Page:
In lieu of an answer, I have a story to tell. 

In the 1950s and 1960s, as a child growing up on the southern Colorado plains just east of the front range of the Rockies, I was tormented by frequent, sometimes repetitive, nightmares and an abiding fear of the dark. I imagined disturbed men with vacant eyes crouched by outside doors, looking for ways in. Occasionally I sleepwalked, sick with apprehension when I awakened to find myself standing outside in the front yard or in some other part of the house, having unconsciously opened and closed doors to get there. I lived in heart-thrumming dread of the unlit emptiness at the bottom of the narrow stairs to the cold basement and the gloom that pooled each night outside my bedroom window.

Much of my fear was anchored in my family’s struggles with our individual and collective demons and disillusionments—and with the confusion produced by whiplash shifts between happiness and hurt. There were other factors, too. I was haunted by whispers of “what happened to Bobby Greenlease.” A six-year-old boy from Innocent Child Land—probably a local kid I thought at the time, but actually from a well-to-do Kansas City suburb—Bobby was kidnapped in 1953, held for ransom, and killed anyway after it was paid. My folks made it clear that careless, disobedient kids might well suddenly vanish into strange cars, the ether, and death. And just like Bobby Greenlease, we would have brought it on ourselves.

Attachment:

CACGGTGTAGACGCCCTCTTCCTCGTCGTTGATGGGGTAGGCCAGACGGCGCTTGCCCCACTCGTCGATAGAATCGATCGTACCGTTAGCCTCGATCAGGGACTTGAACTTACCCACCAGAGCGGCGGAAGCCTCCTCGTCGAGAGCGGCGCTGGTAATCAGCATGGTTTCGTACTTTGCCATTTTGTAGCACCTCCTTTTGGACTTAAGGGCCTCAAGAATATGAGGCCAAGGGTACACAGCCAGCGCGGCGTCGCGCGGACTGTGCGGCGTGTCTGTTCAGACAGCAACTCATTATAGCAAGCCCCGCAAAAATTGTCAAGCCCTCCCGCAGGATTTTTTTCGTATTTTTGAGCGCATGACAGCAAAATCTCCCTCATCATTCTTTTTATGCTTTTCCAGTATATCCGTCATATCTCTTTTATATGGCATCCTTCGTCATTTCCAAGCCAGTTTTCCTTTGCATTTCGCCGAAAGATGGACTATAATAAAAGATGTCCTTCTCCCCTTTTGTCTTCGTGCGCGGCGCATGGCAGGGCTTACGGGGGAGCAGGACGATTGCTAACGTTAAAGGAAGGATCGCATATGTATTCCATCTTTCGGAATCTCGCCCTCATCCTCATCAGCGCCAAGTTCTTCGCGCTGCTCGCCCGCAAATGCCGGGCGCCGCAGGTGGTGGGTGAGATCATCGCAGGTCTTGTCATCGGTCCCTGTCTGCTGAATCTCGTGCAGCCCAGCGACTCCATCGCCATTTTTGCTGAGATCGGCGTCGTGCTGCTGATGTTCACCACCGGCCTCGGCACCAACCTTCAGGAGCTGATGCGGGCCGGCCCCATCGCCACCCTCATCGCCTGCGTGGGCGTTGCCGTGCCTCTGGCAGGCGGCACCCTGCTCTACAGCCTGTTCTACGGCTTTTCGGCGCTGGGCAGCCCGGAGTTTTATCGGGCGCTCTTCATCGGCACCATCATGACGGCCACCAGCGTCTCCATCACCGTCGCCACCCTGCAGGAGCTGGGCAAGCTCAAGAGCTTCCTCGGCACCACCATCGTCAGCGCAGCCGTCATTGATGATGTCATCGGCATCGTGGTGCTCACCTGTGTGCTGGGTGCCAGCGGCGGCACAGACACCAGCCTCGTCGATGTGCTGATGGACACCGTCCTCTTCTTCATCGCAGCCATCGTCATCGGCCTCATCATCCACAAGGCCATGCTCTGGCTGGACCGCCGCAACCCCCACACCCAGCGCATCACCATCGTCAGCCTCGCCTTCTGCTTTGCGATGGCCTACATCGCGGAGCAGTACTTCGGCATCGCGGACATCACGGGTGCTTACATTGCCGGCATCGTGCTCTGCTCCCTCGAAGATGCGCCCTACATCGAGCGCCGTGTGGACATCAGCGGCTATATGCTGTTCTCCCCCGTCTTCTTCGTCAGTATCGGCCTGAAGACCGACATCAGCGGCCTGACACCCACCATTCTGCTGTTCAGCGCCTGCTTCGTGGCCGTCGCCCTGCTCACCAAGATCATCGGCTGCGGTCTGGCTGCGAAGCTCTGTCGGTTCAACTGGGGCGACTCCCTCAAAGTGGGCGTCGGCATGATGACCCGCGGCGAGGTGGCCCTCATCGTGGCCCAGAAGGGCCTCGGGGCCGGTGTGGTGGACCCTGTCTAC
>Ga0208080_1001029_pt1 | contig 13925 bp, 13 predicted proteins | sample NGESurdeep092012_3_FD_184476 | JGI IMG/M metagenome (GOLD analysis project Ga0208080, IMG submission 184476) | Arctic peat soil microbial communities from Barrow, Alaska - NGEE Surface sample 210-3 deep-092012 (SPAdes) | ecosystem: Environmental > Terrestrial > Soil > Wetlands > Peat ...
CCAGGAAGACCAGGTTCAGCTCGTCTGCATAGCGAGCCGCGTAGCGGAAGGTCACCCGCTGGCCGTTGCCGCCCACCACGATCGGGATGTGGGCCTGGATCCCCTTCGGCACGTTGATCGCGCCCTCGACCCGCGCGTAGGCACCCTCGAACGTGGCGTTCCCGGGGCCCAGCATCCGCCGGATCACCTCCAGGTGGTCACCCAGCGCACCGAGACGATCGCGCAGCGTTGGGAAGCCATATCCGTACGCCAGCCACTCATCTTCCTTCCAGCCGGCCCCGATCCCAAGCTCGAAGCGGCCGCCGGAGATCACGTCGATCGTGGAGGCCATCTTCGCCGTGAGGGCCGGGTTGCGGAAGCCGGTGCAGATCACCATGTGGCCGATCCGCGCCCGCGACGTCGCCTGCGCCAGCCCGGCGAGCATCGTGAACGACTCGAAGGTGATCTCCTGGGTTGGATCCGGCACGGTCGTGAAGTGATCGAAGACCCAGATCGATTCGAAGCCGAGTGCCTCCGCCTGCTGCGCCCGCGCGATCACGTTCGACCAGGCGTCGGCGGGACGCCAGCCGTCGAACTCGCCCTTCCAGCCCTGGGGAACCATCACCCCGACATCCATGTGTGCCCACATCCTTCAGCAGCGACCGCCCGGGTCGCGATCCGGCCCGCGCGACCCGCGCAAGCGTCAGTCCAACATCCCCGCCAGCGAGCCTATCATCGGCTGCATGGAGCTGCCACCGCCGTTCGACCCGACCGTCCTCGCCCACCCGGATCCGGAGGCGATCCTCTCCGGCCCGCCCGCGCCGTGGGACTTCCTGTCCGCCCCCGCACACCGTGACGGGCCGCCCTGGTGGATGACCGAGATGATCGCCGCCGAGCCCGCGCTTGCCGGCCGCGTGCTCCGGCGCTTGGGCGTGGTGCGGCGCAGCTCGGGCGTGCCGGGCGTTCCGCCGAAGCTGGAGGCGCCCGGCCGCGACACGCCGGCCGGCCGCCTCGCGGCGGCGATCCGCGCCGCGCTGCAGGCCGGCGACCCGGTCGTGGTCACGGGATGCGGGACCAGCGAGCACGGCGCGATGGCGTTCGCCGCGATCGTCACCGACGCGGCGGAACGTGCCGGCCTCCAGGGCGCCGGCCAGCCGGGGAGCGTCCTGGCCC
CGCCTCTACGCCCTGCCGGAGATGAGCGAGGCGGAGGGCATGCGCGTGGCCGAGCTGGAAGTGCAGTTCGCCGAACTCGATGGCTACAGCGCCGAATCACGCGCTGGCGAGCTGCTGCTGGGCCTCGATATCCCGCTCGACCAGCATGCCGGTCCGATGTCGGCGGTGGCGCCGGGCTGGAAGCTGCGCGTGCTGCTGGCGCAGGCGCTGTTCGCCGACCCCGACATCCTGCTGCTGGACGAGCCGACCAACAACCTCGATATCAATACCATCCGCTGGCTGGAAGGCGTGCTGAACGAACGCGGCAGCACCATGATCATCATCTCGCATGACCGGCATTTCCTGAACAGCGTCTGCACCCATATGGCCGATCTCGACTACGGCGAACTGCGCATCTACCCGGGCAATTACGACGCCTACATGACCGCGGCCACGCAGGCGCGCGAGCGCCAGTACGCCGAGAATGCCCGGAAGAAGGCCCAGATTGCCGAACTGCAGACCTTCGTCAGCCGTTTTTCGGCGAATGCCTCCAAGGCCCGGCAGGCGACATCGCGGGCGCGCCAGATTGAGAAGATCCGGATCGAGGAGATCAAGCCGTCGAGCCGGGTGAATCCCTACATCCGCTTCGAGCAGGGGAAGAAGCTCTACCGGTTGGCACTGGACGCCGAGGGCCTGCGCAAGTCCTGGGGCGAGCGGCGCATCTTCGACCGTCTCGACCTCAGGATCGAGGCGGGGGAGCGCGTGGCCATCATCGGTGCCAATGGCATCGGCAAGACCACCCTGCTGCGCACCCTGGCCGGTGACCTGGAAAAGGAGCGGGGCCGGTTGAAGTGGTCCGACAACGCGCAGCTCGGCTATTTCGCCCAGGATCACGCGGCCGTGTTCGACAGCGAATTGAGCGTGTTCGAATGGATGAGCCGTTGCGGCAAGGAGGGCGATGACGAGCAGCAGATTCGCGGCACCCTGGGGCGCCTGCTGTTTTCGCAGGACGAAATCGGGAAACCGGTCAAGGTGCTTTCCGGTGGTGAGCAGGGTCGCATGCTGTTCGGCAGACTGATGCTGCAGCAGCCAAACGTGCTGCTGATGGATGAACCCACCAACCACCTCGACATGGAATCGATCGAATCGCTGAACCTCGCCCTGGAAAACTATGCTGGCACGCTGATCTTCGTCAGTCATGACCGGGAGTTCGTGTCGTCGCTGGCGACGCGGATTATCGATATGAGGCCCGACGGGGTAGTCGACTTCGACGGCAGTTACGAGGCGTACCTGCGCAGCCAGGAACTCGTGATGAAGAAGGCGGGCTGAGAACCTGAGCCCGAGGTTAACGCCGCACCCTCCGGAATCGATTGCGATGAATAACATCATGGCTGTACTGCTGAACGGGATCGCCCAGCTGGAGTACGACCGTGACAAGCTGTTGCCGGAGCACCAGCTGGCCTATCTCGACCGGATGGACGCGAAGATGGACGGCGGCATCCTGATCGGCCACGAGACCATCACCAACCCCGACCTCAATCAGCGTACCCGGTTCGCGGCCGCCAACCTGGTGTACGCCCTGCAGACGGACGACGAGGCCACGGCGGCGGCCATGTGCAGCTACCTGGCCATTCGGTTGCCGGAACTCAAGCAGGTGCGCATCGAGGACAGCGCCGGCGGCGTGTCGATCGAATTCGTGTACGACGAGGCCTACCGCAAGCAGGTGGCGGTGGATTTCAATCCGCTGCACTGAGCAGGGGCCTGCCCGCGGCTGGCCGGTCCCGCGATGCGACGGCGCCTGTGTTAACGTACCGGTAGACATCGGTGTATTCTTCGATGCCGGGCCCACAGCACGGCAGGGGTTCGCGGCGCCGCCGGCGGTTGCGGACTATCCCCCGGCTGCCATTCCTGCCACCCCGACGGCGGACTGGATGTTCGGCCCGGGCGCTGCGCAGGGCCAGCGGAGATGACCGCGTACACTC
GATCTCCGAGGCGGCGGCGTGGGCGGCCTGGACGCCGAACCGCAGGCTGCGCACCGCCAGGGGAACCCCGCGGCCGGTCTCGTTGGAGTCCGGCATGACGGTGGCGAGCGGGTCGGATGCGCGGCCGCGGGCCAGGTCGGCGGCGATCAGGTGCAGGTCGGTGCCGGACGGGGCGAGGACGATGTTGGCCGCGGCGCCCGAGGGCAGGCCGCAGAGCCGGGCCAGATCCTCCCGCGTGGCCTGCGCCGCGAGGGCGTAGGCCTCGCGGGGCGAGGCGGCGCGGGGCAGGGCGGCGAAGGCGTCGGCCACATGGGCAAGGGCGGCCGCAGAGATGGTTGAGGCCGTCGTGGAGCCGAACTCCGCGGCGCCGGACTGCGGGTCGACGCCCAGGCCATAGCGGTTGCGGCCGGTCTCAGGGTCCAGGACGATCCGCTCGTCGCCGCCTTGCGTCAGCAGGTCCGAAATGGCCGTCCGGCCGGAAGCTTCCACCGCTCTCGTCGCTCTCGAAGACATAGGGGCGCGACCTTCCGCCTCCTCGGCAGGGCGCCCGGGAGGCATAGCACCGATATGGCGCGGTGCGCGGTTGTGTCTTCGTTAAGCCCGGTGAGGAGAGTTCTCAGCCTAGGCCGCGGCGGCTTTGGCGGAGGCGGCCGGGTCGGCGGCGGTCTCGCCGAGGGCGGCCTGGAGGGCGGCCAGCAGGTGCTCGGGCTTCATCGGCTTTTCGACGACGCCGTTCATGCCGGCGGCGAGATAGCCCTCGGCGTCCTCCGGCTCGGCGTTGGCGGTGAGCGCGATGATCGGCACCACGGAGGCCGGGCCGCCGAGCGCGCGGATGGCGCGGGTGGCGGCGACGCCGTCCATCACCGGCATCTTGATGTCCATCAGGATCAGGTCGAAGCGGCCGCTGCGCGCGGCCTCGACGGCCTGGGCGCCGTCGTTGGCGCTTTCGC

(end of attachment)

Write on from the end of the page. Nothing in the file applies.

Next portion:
Fear didn’t have to be plausible to colonize my imagination. It had only to promise something bigger than me, surprising, and awful; to reinforce my secret terror of inconsequentiality by shattering anything that made me feel safe, special, or good. Sharks, for instance. Long before Jaws began its relentless swim across America’s movie screens, and despite growing up in a landlocked, semi-arid, overgrazed prairie, I dreaded the unseen presence of sharks. I told anyone who would listen—a rapidly dwindling audience—that most shark attacks occurred in less than three feet of water (not true, but I thought it was then). A budding Cassandra, I repetitively sounded the same warning: Danger is Always Closer Than You Think and Will Almost Always Drag You Under When You Least Expect It.